South Carolina Sen. Lindsey Graham is not pleased that the Obama administration decided to prosecute Boston Marathon bombing suspect Dzhokhar Tsarnaev in civilian court, even though it would probably be illegal and counterproductive to treat the U.S. citizen as an enemy combatant.
The senator, a lawyer and reserve Air Force JAG officer himself, called for stripping Tsarnaev of his constitutional rights to due process even before the 19-year-old was captured Friday evening. "The accused perpetrators of these acts were not common criminals attempting to profit from a criminal enterprise," Graham said on Twitter on Friday. "Under the Law of War we can hold #Boston suspect as a potential enemy combatant not entitled to Miranda warnings or appointment of counsel."
But Graham seems to hold the opposite view when it comes to different constitutional rights for those accused or suspected of terrorism. At a press conference he set up this afternoon to slam the White House on the enemy combatant decision, he was asked about legislation that would stop people on the Terrorist Watch List from buying guns. Here's his response:
GRAHAM: "I think, anyone who's on the Terrorist Watch List should not lose their Second Amendment right without the ability to challenge that determination. I think, Senator Kennedy was on the Terrorist Watch List. There've been people come up on the watch list. I did not want to make that a -- the basis to take someone's Second Amendment rights away. What I would suggest, is that if you come up on the Terrorist Watch List, you have the ability to say, "No, I'm not a terrorist." And that would be the proper way to do that.
Currently, the federal government can only prevent a firearm sale for 11 reasons -- suspected ties to terrorism, or even suspicion that a gun would be used in an attack, are not one of them. Between February 2004 and December 2010, 1,453 people on the terror watch list tried to buy a gun and over 90 percent were not stopped.
Democratic Sen. Frank Lautenberg's bill to close what he calls the "terror gap" would not automatically strip anyone's Second Amendment rights, as Graham suggests. It would, in fact, allow "any individual whose firearms or explosives license application has been denied to bring legal action to challenge the denial." In Graham's world, Tsarnaev would have no such clear recourse to challenge his status as an enemy combatant.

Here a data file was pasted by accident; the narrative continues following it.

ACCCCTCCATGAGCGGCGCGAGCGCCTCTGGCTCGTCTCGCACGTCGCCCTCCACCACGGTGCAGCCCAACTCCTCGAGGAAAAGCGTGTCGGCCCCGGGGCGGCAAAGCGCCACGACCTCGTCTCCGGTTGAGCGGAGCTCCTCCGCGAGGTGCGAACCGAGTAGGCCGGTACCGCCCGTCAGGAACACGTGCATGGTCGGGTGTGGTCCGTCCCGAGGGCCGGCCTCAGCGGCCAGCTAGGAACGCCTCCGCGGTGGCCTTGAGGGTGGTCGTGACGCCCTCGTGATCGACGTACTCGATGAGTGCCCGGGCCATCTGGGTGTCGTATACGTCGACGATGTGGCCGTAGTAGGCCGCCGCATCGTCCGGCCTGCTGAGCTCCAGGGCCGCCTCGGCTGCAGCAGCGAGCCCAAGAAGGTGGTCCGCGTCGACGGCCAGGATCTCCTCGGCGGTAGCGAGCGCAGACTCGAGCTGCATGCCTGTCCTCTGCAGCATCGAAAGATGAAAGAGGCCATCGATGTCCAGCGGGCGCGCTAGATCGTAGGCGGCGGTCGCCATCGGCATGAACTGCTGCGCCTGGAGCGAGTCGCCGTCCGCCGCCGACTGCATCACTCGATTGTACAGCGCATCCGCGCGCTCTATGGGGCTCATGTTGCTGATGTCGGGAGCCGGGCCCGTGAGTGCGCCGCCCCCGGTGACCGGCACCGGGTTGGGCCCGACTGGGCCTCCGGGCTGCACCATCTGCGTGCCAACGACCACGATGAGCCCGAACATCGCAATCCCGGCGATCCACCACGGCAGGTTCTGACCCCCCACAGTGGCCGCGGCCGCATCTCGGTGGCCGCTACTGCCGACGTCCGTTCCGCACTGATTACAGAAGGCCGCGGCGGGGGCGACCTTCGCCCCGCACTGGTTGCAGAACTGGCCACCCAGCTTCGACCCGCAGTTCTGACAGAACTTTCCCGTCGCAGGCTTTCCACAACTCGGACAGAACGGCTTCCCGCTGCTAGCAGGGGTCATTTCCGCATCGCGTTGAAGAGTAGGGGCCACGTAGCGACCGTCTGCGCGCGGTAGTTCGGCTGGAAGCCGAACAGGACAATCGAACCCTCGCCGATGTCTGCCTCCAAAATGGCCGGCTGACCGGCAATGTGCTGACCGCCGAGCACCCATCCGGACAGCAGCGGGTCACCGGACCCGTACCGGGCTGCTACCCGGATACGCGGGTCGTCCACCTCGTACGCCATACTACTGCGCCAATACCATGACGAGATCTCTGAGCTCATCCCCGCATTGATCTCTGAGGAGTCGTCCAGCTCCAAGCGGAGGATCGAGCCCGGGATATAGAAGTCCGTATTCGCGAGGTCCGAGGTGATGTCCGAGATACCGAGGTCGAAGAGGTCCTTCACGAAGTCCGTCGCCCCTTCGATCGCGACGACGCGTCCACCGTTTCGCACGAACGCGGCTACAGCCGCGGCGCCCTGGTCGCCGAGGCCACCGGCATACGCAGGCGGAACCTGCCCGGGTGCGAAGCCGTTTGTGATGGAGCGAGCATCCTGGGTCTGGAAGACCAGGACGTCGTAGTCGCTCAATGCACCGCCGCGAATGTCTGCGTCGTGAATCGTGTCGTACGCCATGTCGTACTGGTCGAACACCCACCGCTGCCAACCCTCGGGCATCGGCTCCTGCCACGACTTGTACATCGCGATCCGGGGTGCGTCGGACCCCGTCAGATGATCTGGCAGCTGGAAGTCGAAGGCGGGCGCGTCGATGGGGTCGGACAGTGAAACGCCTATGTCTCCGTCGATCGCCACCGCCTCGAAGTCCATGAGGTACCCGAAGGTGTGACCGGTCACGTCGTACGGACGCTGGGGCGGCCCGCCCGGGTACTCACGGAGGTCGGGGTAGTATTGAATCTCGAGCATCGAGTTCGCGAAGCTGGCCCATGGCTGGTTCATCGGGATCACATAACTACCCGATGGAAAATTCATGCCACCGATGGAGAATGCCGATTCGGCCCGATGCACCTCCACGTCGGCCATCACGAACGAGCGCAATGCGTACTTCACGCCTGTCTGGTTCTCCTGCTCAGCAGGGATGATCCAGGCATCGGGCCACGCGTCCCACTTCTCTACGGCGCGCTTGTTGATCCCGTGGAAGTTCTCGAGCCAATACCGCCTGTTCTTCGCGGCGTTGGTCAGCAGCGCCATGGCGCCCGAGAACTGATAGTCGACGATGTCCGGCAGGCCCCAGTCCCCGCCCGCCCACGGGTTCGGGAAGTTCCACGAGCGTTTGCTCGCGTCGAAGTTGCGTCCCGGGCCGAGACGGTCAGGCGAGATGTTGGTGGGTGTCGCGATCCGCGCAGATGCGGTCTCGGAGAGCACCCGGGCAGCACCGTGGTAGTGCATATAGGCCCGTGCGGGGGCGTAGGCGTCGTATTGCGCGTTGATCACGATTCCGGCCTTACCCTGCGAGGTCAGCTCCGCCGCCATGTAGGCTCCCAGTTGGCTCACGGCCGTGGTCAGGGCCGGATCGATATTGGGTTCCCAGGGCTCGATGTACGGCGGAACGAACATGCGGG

The Terrorist Watch List is imperfect and there are plenty of legitimate civil libertarian arguments to be made against restricting firearms access to people on the list, since people on it haven't been convicted of any crimes and they're not even allowed to know whether they're on the list. For instance, Ted Kennedy was, indeed, briefly and erroneously placed on the no fly list in 2004, though that's a different list. But Graham's opposition to limiting the Second Amendment rights of people suspected of being terrorists is wholly inconsistent with his support for completely stripping away their Fifth and Sixth Amendment rights to a fair trial in court.
Contrast his opposition to closing the "terror gap" with this, from a 2011 New York Times article:
Citizens who are suspected of joining Al Qaeda are opening themselves up “to imprisonment and death,” Mr. Graham said, adding, “And when they say, ‘I want my lawyer,’ you tell them: ‘Shut up. You don’t get a lawyer. You are an enemy combatant, and we are going to talk to you about why you joined Al Qaeda.’ ”
So the only right that Graham seems interested in preserving for people suspected of being affiliated with al-Qaida is their right to purchase firearms.
The NRA also opposes closing the "terror gap," fearing that it would be used to strip the Second Amendment rights of "Americans who disagree with the policies of the Obama Administration," "who believe in federalism," or "who post their political opinions on the Internet."